Sex on AntidepressantsA while back, a reader asked me if I’d cover the topic of intimacy complications with regard to antidepressants.

Ah. Yeah. Every time I write about this controversial topic, I usually get hammered by the left, right, and center. This is obviously delicate ground, so let me tread lightly.

In a recent Johns Hopkins Health Alert called “The Challenge of Antidepressant Medication and Intimacy,” I read this:

While sexual dysfunction is a frequent symptom of depression itself (and successful treatment of depression may eliminate it), antidepressant medication can sometimes worsen or even cause sexual problems. In fact, sexual dysfunction is a potential side effect of all classes of antidepressants.

Between 30% and 70% of people who take antidepressant medications experience sexual problems, which can begin within the first week to several months after starting treatment. Antidepressant-related sexual dysfunction can affect almost any aspect of your sex life. In men, it frequently causes erectile dysfunction (the inability to achieve or sustain an erection), and in women, antidepressants may cause vaginal dryness and decreased sensation in the genitals. In both genders, antidepressants can diminish sex drive and make achieving orgasm difficult or impossible.

Sexual dysfunction due to any cause, including antidepressants, can have effects that range far beyond the bedroom, including psychological distress and a decrease in self-esteem and overall quality of life. This causes many people to stop taking their antidepressant medication. Up to 90% of people who experience antidepressant-related sexual dysfunction stop taking their medication prematurely. Fortunately, you can regain your sex life without stopping your medication and risking your symptoms worsening. For example:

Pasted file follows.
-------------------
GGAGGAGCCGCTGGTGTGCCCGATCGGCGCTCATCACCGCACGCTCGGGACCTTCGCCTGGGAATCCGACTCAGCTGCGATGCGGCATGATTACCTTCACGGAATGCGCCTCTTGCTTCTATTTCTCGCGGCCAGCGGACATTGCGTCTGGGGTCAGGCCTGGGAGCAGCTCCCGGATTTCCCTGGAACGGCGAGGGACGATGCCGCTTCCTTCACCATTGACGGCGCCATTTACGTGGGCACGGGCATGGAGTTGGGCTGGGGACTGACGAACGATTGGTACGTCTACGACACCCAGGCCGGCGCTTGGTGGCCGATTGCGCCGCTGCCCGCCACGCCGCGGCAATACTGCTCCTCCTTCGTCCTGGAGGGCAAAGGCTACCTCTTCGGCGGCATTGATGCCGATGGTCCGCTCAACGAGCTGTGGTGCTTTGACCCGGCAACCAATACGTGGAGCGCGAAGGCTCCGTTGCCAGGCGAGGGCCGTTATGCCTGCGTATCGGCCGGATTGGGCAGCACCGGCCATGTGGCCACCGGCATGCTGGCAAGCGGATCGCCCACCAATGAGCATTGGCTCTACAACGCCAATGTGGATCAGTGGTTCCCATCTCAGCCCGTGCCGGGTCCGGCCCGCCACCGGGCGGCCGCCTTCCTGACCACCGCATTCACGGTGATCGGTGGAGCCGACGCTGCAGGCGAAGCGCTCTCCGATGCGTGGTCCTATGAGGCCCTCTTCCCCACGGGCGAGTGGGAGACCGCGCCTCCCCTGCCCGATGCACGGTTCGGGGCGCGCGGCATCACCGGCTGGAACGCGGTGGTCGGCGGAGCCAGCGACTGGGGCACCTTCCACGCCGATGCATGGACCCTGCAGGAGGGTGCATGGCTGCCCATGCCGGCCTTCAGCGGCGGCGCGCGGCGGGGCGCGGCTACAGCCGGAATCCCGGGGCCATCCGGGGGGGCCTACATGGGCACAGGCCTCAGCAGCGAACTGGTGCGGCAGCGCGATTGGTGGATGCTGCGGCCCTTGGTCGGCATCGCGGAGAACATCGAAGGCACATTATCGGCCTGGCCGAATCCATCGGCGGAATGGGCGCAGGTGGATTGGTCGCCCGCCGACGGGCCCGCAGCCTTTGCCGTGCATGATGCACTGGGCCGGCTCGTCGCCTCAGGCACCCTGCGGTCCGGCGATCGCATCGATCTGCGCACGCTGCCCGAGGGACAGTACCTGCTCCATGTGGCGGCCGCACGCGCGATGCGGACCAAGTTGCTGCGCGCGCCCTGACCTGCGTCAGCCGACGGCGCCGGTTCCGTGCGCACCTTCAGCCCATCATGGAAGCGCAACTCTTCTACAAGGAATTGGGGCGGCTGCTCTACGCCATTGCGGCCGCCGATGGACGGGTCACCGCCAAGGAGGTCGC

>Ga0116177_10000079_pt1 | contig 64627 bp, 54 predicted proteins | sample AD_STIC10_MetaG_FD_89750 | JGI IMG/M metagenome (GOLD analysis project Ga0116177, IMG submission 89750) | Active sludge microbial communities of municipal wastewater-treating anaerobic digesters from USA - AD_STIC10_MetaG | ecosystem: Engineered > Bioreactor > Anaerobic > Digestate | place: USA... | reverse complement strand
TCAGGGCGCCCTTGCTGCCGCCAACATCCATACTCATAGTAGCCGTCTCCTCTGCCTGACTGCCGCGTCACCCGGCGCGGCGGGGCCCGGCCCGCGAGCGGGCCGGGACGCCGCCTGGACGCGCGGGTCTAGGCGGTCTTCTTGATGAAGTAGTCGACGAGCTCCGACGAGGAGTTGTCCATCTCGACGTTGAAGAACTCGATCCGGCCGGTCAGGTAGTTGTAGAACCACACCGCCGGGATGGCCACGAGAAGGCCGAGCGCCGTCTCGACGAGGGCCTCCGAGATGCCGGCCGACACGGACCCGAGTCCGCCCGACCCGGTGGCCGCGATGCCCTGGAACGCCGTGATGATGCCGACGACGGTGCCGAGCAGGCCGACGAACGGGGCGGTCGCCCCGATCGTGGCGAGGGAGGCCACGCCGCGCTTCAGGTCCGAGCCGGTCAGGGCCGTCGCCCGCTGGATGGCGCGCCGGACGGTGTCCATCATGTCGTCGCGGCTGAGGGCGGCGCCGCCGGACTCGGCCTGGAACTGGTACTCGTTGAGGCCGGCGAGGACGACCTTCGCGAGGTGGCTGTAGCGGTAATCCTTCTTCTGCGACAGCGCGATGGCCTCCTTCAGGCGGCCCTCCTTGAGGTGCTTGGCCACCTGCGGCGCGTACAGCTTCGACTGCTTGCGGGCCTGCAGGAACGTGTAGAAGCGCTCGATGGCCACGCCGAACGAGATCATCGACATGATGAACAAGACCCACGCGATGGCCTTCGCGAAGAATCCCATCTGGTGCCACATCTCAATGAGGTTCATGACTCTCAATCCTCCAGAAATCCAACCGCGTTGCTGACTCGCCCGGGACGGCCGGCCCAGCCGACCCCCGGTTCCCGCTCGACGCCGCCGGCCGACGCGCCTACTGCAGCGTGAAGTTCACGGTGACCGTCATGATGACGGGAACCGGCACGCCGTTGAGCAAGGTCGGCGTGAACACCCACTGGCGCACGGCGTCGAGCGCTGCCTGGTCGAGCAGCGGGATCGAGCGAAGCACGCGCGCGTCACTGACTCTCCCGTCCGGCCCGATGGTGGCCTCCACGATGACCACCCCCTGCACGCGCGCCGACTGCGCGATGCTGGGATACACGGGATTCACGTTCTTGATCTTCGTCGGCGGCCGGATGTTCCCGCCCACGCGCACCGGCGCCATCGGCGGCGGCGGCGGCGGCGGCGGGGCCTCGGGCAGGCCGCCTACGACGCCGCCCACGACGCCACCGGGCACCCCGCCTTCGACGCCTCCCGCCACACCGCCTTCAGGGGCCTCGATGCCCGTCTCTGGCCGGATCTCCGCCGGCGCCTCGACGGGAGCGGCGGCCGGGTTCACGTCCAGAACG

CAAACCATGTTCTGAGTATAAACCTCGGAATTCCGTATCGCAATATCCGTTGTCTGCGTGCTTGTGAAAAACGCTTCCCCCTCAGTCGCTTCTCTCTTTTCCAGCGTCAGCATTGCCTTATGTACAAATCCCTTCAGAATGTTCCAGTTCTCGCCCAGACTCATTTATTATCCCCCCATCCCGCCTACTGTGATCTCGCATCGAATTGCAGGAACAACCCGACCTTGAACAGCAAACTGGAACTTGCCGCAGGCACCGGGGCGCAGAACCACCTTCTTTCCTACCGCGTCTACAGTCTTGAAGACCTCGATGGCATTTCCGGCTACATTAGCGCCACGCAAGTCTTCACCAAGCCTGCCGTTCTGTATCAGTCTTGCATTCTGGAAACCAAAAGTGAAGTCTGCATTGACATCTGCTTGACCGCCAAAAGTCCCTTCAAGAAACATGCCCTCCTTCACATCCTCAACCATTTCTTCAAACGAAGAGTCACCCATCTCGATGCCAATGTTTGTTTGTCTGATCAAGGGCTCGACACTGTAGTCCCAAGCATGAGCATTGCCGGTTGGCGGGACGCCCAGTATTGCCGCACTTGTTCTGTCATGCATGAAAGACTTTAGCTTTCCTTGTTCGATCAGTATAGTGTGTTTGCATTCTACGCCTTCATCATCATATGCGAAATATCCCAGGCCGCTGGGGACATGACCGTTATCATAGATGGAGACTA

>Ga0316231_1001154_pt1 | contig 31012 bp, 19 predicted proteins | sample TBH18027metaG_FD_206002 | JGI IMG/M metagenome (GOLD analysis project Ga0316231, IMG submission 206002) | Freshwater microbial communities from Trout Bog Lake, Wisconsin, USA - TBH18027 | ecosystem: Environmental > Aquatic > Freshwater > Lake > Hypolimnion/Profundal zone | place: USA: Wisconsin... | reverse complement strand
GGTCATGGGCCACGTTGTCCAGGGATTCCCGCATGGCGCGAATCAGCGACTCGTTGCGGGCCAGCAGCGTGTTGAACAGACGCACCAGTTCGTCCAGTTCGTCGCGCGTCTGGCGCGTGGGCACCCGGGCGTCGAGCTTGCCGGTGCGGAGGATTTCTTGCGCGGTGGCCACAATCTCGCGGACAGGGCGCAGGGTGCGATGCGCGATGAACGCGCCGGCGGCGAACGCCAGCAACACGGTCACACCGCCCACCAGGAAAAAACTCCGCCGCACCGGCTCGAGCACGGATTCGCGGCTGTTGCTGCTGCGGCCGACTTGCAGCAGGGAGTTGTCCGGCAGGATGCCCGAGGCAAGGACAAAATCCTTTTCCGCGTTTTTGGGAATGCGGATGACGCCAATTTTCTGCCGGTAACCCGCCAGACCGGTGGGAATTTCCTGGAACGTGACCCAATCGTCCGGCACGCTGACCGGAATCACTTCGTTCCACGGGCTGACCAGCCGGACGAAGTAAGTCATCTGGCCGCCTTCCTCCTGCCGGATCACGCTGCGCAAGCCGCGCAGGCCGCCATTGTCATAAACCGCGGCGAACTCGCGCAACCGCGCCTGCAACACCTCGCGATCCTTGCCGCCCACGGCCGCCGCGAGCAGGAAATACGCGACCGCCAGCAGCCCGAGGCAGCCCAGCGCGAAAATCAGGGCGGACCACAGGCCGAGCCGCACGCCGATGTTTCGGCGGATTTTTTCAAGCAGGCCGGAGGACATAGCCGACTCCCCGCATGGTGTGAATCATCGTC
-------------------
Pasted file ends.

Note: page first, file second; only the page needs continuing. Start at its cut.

From my research on this topic, psychiatrists usually recommend a few things:

  • Switching to an antidepressant like Wellbutrin that has a lower rate of sexual side effects. Or adding Wellbutrin to your current antidepressant because recent research says that small doses of Wellbutrin (75 to 150 mg) in combination with another antidepressant can actually be helpful in decreasing the sexual side effects of those antidepressants.
  • Another possibility is adding Viagra into the mix. It has been proven to help BOTH men and women with sexual dysfunction.
  • Your doctor may experiment with decreasing your antidepressant ever so slightly, to see if that helps with sexual side effects.
  • You could change the time you take your medication. For example, if you usually have sex sometime after dinner but before bed, it would be best to take your meds after sex but before bed, because the blood levels of the drug are going to be lowest the next day after dinner (when you typically have sex).
  • Dividing your doses is also a possibility.
  • And finally, implementing a “drug holiday” might be an option. That is, not taking your meds for two days or so. According to Karen Swartz, M.D. of Johns Hopkins Mood Disorders Center, “evidence shows that periodic two-day breaks from antidepressant therapy can lower the rate of sexual side effects during the drug holiday without increasing the risk of a recurrence of depressive symptoms.”

My plan? To experiment with a few of these when I reach a more stable place.

I’ve been saying that for about three years, because right as I think I’ve hit even ground and can do a drug holiday or try adding Wellbutrin or go to sex school, something happens and the black dog has my ankle again. So for now, I stay a tad challenged in this area.

What have been your experiences with sex while on antidepressants? Share below.

 


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    Last reviewed: By John M. Grohol, Psy.D. on 5 May 2010
    Published on PsychCentral.com. All rights reserved.

APA Reference
Borchard, T. (2010). Sex on Antidepressants. Psych Central. Retrieved on August 29, 2014, from http://psychcentral.com/blog/archives/2010/05/05/sex-on-antidepressants/

 

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